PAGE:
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Two area toy firms unveiling new products at Toy Fair Offerings include digital camera for 3-year-olds

Two local toy makers have gone to New York City this week to wow toy store buyers and the press with new offerings such as digital cameras for 3-year-olds and 300-piece puzzles for time-strapped puzzlers.

At the 103rd annual Toy Fair, which runs through this week, representatives from Fisher-Price and Buffalo Games will display an easel that makes dinosaurs roar once they're drawn, toys wired with amplified speaker choo-choo sounds, tables for trying out new games, and jigsaw puzzles with 'Pirates of the Caribbean' movie star pictures.

"The New York Toy Fair really focuses on the public unveiling," said Kevin Curran, the general manager of Fisher-Price, the East Aurora-based division of the Mattel toy company. For the smaller Buffalo-based Buffalo Games company, toy fair goals include getting more orders from the small and medium sized buyers, such as bookstores, and talking to inventors who might have a good new game.

"We actually increased the size of the booth," said Jennifer Mengay, who arranges puzzle licensing agreements with companies, such as Disney and Warner Brothers.

Both local companies, with slightly different aims, work to seize the business opportunities that come with the crowds that started arriving last week in advance of Sunday's formal opening of the American International Toy Fair. Some 15,000 buyers have registered to attend through Wednesday as representatives of more than 7,000 retail outlets from 7-Eleven stores to Costco, said Adrienne Citrin, spokeswoman for the Toy Industry Association. Toy displays, about 1,500 of them, are spread from Fifth Avenue toy buildings to the Javits Convention Center. New this year are two special sections of the show created for electronic toys and action figures based on comic books and Japanese animation.

After surveying the new toys, Citrin was taken with a projector that lets kids play video games while watching them on the wall instead of the TV screen. She also liked Fisher-Price's digital camera with simple buttons that 3-year-olds can use easily. "This is the first time we're seeing this type of product for a child so young," she said.

Fisher-Price, which just earned its largest-ever annual sales figure of more than $2 billion, leased its own separate showroom space on 23rd Street and began hosting media last week.

While many big buyers, such as Wal-Mart, have already placed orders for new toys that will be shipped this summer, the fair displays are intended to get customers excited about going to stores to buy.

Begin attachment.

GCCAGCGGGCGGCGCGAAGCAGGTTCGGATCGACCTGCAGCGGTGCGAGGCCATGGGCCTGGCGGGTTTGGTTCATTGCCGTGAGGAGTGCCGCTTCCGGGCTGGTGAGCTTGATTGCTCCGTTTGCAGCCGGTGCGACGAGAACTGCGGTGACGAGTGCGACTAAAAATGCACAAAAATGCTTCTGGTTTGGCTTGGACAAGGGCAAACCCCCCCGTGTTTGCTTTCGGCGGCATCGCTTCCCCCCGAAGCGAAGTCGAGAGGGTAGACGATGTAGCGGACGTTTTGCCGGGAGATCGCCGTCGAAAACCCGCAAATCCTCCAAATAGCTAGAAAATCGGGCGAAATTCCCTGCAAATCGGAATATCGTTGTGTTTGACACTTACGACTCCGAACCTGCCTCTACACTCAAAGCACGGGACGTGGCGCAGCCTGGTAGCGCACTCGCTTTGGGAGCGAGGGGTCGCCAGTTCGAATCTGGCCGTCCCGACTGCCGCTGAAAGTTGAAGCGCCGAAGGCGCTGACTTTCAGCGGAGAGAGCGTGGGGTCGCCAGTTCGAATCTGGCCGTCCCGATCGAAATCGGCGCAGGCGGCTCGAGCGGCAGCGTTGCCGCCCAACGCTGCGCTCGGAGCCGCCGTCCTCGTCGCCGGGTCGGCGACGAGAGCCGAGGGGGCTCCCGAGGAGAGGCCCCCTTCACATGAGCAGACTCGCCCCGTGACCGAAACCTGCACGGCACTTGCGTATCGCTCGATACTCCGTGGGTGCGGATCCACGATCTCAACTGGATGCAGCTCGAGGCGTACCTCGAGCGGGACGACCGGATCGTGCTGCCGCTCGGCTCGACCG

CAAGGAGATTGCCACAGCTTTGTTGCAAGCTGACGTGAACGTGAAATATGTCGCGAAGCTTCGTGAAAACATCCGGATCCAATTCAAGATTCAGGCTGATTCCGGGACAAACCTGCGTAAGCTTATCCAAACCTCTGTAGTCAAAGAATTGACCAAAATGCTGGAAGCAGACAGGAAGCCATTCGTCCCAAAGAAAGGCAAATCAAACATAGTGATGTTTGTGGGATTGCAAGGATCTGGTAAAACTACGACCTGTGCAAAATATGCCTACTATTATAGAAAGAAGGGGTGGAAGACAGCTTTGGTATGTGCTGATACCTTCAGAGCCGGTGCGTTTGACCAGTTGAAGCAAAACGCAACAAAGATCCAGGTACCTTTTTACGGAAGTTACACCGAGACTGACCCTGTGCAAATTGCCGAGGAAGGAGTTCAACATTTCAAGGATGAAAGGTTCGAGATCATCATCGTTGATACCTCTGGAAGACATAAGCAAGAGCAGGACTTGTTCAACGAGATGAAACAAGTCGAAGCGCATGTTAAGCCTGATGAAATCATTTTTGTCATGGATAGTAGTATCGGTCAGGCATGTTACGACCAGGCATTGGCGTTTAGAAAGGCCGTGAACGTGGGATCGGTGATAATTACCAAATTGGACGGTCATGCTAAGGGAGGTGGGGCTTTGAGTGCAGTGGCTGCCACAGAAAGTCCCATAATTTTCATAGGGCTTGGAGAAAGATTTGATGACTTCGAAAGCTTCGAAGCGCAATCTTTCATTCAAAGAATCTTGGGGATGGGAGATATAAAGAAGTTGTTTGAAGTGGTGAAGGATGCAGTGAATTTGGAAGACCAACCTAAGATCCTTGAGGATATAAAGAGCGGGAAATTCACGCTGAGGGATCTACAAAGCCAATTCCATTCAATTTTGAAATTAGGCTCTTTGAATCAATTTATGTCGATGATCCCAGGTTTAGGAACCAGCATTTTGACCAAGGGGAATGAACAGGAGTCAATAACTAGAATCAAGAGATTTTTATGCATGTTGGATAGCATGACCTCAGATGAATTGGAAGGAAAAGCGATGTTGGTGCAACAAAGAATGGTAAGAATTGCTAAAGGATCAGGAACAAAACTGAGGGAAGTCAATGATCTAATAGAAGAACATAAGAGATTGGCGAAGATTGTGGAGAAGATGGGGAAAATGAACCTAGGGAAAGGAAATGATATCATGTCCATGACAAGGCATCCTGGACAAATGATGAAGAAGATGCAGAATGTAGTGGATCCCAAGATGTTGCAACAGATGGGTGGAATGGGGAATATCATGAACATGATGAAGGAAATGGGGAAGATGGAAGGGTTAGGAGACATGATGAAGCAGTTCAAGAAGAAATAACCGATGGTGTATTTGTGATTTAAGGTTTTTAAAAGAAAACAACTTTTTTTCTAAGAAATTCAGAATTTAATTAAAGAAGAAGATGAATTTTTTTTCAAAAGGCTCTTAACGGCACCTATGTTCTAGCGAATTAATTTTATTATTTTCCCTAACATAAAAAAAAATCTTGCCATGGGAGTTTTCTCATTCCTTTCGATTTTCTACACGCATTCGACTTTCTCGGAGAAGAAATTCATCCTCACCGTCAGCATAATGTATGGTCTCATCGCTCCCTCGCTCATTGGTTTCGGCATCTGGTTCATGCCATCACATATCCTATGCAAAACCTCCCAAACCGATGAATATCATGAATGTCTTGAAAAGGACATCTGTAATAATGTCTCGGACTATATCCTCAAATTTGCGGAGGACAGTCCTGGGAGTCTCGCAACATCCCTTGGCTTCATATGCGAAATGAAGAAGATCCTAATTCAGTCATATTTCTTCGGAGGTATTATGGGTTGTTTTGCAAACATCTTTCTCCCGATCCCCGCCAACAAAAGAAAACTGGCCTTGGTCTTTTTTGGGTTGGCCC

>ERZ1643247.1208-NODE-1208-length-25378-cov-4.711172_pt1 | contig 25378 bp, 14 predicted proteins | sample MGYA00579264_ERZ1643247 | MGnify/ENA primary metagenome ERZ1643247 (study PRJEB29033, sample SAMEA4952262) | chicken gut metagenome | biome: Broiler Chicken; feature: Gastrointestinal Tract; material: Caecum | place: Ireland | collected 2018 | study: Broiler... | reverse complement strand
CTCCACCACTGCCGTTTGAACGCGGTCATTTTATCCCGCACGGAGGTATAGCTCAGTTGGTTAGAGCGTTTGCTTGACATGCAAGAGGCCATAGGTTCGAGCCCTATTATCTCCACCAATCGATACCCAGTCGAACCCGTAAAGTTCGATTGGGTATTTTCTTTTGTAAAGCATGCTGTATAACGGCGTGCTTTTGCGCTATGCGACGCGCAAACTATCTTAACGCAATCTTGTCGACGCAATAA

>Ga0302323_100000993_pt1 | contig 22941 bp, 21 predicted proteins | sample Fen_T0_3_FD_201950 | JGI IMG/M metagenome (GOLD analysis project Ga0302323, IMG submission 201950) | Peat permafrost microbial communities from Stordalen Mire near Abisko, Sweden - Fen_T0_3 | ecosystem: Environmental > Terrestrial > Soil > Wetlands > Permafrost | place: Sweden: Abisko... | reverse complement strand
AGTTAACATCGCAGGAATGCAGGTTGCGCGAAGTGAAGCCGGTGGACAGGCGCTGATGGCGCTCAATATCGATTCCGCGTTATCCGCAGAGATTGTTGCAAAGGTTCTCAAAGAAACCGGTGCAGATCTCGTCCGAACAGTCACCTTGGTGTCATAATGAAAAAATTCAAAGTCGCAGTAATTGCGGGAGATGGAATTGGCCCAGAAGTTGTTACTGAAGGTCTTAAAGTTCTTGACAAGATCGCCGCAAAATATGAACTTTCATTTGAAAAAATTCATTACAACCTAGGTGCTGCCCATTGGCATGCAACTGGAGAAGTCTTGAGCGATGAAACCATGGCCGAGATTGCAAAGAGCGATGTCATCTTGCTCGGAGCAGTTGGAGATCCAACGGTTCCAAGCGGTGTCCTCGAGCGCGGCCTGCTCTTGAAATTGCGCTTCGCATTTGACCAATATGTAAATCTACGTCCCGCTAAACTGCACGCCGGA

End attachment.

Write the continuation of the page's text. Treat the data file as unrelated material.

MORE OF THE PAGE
Toys new for 2006 are on pedestals and wired for sound. "It's a very noisy, loud environment," said Curran, who described some toys as he spoke from New York City by cell phone. A new digital song and story player lets kids practice for future iPods by pressing picture icons -- of a barn or dog -- to play related music. More songs can be downloaded for a fee.

A fairy doll based on the TV character Dora the Explorer, encourages girls to make wishes by looking upwards and saying, "That's a great wish." An easel talks to kids as they draw with the help of a special pen, offering sound effects, drawing and coloring suggestions, such as, "This is a dinosaur. Why don't you color me?" A learning game plugs into the TV and teaches kids to read music by encouraging them to hit the right keys as they follow a butterfly to sounds of Mozart and "Row, row, row your boat."

If Fisher-Price can get the media visiting the showroom excited, as it hopes to, news travels and more people buy. "There are millions of parents, grandparents, aunts and uncles out there," said Curran. And they love buying toys, he said.

"I think that's why our culture just loves the toy business," he said. "It's associated with a very happy time when they see that look of joy on a child's face."

Like Fisher-Price, Buffalo Games already has orders from its big clients, such as Target. At the fair, the puzzle company will show off its expanding line of new puzzles and games.

Last year the company sold 1.4 million puzzles and 450,000 games. The company, which started out selling a difficult double-sided puzzle 20 years ago, has worked to increase market share by adding to its line of 1,000-piece puzzles. This year it has debuted 2,000- and 300-piece versions with Norman Rockwell pictures.

To help draw people in at the fair, Buffalo Games made displays out of 3-feet-by-5-foot game boxes. Seeing the creative ways other people hawk their products is part of what company president Paul Dedrick likes about the week. "That's what's fun about Toy Fair," he said. "Some of that stuff's pretty cool."

Director of Finance Thomas Calabrese intends to spend part of the week at the company game-playing demonstration tables. One game, called "Last Word" has a random buzzer timer designed to sound like the Sabres goal buzzer.

"When people come in and see you playing games, they come in and say, 'You're getting paid for this?' " Calabrese said.

e-mail: mkearns@buffnews.com

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